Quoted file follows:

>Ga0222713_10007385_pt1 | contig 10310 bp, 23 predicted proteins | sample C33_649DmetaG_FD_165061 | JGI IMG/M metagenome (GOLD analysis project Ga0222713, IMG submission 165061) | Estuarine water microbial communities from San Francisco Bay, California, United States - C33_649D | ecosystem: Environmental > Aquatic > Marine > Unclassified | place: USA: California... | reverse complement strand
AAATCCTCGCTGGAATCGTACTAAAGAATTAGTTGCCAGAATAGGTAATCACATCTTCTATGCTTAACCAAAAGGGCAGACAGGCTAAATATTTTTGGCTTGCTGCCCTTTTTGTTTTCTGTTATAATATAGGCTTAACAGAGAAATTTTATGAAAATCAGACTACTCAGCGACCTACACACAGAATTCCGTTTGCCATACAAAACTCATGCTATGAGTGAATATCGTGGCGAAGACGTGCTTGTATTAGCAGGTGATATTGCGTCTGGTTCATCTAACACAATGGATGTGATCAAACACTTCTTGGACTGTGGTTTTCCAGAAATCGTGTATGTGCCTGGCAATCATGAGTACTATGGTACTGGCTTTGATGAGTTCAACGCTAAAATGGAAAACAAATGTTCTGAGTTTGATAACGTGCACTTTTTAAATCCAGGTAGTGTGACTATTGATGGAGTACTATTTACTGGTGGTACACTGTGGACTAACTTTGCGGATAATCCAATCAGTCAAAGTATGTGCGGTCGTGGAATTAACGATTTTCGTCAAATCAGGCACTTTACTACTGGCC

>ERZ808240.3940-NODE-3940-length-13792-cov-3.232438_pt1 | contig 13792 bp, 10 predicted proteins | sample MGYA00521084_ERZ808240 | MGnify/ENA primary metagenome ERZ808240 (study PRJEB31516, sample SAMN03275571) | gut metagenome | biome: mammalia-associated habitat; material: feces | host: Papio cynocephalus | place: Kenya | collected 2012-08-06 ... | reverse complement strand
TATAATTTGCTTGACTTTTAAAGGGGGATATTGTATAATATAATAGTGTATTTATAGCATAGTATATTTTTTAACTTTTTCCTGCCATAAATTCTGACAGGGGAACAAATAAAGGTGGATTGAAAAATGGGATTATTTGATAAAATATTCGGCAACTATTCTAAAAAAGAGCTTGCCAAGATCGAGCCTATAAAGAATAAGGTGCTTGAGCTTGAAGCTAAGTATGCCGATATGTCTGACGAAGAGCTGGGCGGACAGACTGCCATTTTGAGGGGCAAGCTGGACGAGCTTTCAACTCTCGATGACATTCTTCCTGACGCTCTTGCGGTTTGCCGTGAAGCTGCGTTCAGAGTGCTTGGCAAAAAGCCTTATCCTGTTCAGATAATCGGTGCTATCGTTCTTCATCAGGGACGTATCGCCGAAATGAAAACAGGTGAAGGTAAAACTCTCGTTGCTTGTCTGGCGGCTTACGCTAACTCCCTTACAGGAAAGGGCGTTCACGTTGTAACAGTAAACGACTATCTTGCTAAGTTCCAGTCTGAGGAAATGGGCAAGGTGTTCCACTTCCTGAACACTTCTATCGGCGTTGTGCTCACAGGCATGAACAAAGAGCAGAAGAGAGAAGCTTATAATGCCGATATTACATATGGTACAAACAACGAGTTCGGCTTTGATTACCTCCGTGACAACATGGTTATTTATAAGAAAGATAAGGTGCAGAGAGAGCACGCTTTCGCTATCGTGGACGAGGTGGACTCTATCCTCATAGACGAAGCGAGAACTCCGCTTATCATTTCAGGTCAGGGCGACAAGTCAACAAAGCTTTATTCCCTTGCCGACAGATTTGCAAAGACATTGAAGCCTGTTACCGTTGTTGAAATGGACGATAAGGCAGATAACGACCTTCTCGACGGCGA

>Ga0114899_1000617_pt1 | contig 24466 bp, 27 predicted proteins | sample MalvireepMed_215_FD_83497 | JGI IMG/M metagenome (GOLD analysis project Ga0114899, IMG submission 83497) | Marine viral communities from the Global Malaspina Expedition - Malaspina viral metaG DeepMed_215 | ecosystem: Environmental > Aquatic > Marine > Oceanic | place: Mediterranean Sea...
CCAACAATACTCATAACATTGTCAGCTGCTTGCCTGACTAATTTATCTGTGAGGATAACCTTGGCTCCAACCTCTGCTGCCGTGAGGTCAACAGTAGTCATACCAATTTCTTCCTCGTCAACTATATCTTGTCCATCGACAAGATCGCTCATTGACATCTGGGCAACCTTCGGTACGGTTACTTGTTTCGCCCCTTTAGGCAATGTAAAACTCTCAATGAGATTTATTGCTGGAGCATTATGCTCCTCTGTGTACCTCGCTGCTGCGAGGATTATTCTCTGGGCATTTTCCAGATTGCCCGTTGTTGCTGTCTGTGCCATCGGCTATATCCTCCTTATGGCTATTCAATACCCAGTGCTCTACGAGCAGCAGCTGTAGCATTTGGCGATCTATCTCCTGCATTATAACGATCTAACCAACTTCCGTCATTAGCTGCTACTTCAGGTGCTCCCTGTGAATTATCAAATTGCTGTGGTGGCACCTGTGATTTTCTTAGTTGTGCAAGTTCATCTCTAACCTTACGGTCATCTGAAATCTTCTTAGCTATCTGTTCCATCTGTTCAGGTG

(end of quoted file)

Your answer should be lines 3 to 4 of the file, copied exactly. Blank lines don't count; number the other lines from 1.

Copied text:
>ERZ808240.3940-NODE-3940-length-13792-cov-3.232438_pt1 | contig 13792 bp, 10 predicted proteins | sample MGYA00521084_ERZ808240 | MGnify/ENA primary metagenome ERZ808240 (study PRJEB31516, sample SAMN03275571) | gut metagenome | biome: mammalia-associated habitat; material: feces | host: Papio cynocephalus | place: Kenya | collected 2012-08-06 ... | reverse complement strand
TATAATTTGCTTGACTTTTAAAGGGGGATATTGTATAATATAATAGTGTATTTATAGCATAGTATATTTTTTAACTTTTTCCTGCCATAAATTCTGACAGGGGAACAAATAAAGGTGGATTGAAAAATGGGATTATTTGATAAAATATTCGGCAACTATTCTAAAAAAGAGCTTGCCAAGATCGAGCCTATAAAGAATAAGGTGCTTGAGCTTGAAGCTAAGTATGCCGATATGTCTGACGAAGAGCTGGGCGGACAGACTGCCATTTTGAGGGGCAAGCTGGACGAGCTTTCAACTCTCGATGACATTCTTCCTGACGCTCTTGCGGTTTGCCGTGAAGCTGCGTTCAGAGTGCTTGGCAAAAAGCCTTATCCTGTTCAGATAATCGGTGCTATCGTTCTTCATCAGGGACGTATCGCCGAAATGAAAACAGGTGAAGGTAAAACTCTCGTTGCTTGTCTGGCGGCTTACGCTAACTCCCTTACAGGAAAGGGCGTTCACGTTGTAACAGTAAACGACTATCTTGCTAAGTTCCAGTCTGAGGAAATGGGCAAGGTGTTCCACTTCCTGAACACTTCTATCGGCGTTGTGCTCACAGGCATGAACAAAGAGCAGAAGAGAGAAGCTTATAATGCCGATATTACATATGGTACAAACAACGAGTTCGGCTTTGATTACCTCCGTGACAACATGGTTATTTATAAGAAAGATAAGGTGCAGAGAGAGCACGCTTTCGCTATCGTGGACGAGGTGGACTCTATCCTCATAGACGAAGCGAGAACTCCGCTTATCATTTCAGGTCAGGGCGACAAGTCAACAAAGCTTTATTCCCTTGCCGACAGATTTGCAAAGACATTGAAGCCTGTTACCGTTGTTGAAATGGACGATAAGGCAGATAACGACCTTCTCGACGGCGA